"This one has enough potential and effort to get moved through even in an election year. The pain that states are in is putting more pressure on both the states and the government to do something," says Steven Aldrich, CEO of Outright.com, an online accounting program to help small e-commerce sellers.

Backers of the Marketplace Fairness Act, which has been referred to the Senate Finance Committee for review, says it means "states would have the option to collect sales and use tax revenues from out-of-state sellers through a new, simplified tax system."

The legislation would streamline "the country’s more than 7,500 sales tax jurisdictions and provide two options by which states could begin collecting sales taxes from online and catalog purchases."

States that become members of the Streamlined Sales and Use Tax Agreement (24 have already) can require online sellers to collect sales taxes. The agreement would "bring uniformity to the definitions of items in the sales tax base, reduce the paperwork burden on retailers and incorporate new technology to modernize administrative procedures."

 

States that do not wish to join would also be able to collect taxes, but only if they take certain steps to simplify the tax structure and notify the "remote sellers."

"The burden of having to comply … with potentially up to 50 different [state sales tax] — that is a real concern ," Milchen says.

Two big Internet retailers — Amazon and eBay — disagree on the proposal. (Amazon supports the legislation, but as it builds out "distribution facilities" has negotiated with state officials, most recently in Indiana and with South Carolina, to delay start dates for sales tax collection. The extensions are also an attempt to give the federal government time to come up with a simplified solution.)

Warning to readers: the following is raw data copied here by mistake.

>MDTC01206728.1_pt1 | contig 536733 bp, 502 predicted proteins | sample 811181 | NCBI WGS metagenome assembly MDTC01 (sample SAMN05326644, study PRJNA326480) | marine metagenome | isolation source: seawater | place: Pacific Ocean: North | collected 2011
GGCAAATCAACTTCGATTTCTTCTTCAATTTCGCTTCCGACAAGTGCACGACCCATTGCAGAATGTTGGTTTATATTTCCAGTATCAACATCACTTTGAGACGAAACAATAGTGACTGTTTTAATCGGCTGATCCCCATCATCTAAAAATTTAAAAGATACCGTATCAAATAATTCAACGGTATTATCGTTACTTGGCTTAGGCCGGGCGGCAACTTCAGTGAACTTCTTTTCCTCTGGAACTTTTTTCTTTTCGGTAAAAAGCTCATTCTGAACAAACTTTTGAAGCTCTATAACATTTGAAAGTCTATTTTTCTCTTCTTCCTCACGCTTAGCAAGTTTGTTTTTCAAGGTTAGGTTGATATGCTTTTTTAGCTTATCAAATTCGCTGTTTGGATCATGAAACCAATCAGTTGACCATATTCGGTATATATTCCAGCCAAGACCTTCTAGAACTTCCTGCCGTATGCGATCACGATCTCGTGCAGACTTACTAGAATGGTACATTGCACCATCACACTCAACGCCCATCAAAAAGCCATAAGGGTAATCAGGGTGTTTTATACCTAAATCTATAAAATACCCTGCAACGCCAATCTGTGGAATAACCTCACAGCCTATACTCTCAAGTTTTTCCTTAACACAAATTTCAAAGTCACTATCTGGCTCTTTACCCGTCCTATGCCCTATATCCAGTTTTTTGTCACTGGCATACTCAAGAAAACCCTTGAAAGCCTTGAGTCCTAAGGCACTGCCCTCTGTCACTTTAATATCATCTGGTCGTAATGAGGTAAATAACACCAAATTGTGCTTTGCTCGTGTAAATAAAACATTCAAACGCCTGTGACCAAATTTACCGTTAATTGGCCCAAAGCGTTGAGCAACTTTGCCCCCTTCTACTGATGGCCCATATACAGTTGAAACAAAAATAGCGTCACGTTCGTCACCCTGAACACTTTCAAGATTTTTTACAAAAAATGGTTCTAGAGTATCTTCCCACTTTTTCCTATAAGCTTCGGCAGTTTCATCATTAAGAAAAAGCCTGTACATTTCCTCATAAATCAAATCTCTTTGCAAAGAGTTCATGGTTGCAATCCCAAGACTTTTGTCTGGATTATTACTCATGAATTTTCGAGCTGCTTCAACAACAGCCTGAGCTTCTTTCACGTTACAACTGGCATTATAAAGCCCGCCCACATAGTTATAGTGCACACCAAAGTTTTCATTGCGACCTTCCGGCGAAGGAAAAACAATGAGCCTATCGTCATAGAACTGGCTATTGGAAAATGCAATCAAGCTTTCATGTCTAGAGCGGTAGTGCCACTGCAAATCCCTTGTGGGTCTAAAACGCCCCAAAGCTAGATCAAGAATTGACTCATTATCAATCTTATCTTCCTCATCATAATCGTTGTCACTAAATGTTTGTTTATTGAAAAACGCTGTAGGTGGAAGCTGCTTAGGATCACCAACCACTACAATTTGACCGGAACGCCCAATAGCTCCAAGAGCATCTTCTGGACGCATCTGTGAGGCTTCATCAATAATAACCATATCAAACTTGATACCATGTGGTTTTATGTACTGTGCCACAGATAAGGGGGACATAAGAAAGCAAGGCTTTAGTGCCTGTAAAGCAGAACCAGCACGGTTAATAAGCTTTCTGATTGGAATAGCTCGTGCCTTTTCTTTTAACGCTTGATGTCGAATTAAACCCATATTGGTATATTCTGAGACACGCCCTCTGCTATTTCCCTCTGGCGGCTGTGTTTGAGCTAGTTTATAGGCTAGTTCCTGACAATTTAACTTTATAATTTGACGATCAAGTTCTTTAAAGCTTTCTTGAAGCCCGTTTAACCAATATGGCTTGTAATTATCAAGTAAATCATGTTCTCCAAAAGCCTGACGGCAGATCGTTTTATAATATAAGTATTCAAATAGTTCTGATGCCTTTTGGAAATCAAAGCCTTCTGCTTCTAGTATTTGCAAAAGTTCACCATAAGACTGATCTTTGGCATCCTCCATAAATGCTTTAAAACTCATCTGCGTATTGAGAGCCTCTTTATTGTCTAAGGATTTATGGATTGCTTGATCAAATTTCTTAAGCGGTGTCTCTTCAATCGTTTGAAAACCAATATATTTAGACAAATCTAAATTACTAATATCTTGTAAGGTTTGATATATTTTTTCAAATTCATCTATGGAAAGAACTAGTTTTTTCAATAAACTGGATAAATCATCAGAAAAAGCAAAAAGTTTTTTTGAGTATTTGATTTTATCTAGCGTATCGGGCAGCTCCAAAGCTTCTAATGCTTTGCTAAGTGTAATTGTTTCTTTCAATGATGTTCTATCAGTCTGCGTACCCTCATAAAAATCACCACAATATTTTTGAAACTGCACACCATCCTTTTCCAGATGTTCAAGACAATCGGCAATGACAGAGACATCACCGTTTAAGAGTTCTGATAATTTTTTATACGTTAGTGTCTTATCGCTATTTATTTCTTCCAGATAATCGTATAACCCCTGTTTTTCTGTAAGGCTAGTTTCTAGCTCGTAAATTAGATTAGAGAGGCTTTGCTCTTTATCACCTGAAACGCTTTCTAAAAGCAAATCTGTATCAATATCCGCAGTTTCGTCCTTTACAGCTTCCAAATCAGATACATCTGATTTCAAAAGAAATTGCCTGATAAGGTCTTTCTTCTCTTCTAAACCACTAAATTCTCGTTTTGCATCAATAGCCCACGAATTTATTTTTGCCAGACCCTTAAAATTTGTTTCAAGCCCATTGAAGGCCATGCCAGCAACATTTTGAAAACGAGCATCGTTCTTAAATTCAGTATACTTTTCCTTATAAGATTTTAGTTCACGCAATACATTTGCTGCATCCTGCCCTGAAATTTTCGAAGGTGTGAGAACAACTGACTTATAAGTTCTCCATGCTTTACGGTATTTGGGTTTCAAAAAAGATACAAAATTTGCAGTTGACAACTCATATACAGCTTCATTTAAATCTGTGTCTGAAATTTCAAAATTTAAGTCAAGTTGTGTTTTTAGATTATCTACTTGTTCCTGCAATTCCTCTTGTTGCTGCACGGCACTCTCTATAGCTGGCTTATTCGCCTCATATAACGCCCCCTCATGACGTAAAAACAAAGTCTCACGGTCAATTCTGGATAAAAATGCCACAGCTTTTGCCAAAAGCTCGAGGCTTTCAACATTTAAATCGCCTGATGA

It seems clear sales tax reform is coming closer to a resolution and less clear how many businesses will be affected. For smaller businesses, the big remaining factor is how low or high Congress will set a tax exemption. The exemption is as low as $500,000 in S. 1832, meaning only businesses that have less than that in annual remote sales will be forgiven the charges and calculation time, while other legislation sets that limit as high as $1 million to $5 million.

While the $500,000 exclusion seems high, Aldrich warns of unintended consequences from the legislation, noting that there will be pressure by states to lower that level even further to include more businesses.

"Most of the folks that would be impacted by legislation aren’t primarily selling in other states. They’re local [businesses], but also selling some stuff on their Web sites," Aldrich says. But selling even one product in another state could mean that the seller has to collect sales tax.

The sales tax issue "strikes at the heart of how do you balance big business with small business — online and offline. This issue is one that’s going to need to get solved," he says.

Small businesses will have to sit tight to see where the legislation settles. Some owners and managers, if they aren’t already, should start making sure they have well-kept records of who’s buying their stuff — a good way to start preparing for whatever legislation does pass, Aldrich says.

This article was republished with permission from TheStreet.